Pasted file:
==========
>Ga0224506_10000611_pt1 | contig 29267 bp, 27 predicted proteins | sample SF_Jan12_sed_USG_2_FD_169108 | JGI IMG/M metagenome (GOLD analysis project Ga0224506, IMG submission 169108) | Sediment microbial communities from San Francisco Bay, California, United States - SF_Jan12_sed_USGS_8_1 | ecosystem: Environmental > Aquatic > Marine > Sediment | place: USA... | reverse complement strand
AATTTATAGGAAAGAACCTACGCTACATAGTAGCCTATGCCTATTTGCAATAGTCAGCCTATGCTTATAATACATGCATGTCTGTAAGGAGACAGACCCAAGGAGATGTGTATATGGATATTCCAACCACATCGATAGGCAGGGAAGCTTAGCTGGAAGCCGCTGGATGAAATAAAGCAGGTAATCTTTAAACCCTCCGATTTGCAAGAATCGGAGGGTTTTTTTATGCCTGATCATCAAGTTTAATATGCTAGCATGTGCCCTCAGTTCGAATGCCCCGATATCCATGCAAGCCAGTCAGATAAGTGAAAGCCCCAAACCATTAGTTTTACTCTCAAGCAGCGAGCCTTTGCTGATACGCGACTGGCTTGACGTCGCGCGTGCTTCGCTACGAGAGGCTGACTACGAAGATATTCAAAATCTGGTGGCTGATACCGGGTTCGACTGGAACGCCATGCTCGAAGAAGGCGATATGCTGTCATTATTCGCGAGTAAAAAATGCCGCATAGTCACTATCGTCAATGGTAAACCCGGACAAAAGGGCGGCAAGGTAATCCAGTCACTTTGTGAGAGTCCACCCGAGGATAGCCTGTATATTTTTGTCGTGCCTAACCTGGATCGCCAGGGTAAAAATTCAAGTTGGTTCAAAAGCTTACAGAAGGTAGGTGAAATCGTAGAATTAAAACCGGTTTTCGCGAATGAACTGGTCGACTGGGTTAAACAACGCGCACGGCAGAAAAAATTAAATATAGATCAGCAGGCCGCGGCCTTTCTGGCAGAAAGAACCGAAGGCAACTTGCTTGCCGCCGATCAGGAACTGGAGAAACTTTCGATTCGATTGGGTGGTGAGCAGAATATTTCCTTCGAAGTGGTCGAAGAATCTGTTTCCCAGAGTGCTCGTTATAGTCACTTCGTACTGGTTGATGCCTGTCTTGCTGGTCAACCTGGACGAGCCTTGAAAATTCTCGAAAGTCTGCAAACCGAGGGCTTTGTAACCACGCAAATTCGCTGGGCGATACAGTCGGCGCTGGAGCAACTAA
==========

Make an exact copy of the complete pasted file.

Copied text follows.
>Ga0224506_10000611_pt1 | contig 29267 bp, 27 predicted proteins | sample SF_Jan12_sed_USG_2_FD_169108 | JGI IMG/M metagenome (GOLD analysis project Ga0224506, IMG submission 169108) | Sediment microbial communities from San Francisco Bay, California, United States - SF_Jan12_sed_USGS_8_1 | ecosystem: Environmental > Aquatic > Marine > Sediment | place: USA... | reverse complement strand
AATTTATAGGAAAGAACCTACGCTACATAGTAGCCTATGCCTATTTGCAATAGTCAGCCTATGCTTATAATACATGCATGTCTGTAAGGAGACAGACCCAAGGAGATGTGTATATGGATATTCCAACCACATCGATAGGCAGGGAAGCTTAGCTGGAAGCCGCTGGATGAAATAAAGCAGGTAATCTTTAAACCCTCCGATTTGCAAGAATCGGAGGGTTTTTTTATGCCTGATCATCAAGTTTAATATGCTAGCATGTGCCCTCAGTTCGAATGCCCCGATATCCATGCAAGCCAGTCAGATAAGTGAAAGCCCCAAACCATTAGTTTTACTCTCAAGCAGCGAGCCTTTGCTGATACGCGACTGGCTTGACGTCGCGCGTGCTTCGCTACGAGAGGCTGACTACGAAGATATTCAAAATCTGGTGGCTGATACCGGGTTCGACTGGAACGCCATGCTCGAAGAAGGCGATATGCTGTCATTATTCGCGAGTAAAAAATGCCGCATAGTCACTATCGTCAATGGTAAACCCGGACAAAAGGGCGGCAAGGTAATCCAGTCACTTTGTGAGAGTCCACCCGAGGATAGCCTGTATATTTTTGTCGTGCCTAACCTGGATCGCCAGGGTAAAAATTCAAGTTGGTTCAAAAGCTTACAGAAGGTAGGTGAAATCGTAGAATTAAAACCGGTTTTCGCGAATGAACTGGTCGACTGGGTTAAACAACGCGCACGGCAGAAAAAATTAAATATAGATCAGCAGGCCGCGGCCTTTCTGGCAGAAAGAACCGAAGGCAACTTGCTTGCCGCCGATCAGGAACTGGAGAAACTTTCGATTCGATTGGGTGGTGAGCAGAATATTTCCTTCGAAGTGGTCGAAGAATCTGTTTCCCAGAGTGCTCGTTATAGTCACTTCGTACTGGTTGATGCCTGTCTTGCTGGTCAACCTGGACGAGCCTTGAAAATTCTCGAAAGTCTGCAAACCGAGGGCTTTGTAACCACGCAAATTCGCTGGGCGATACAGTCGGCGCTGGAGCAACTAA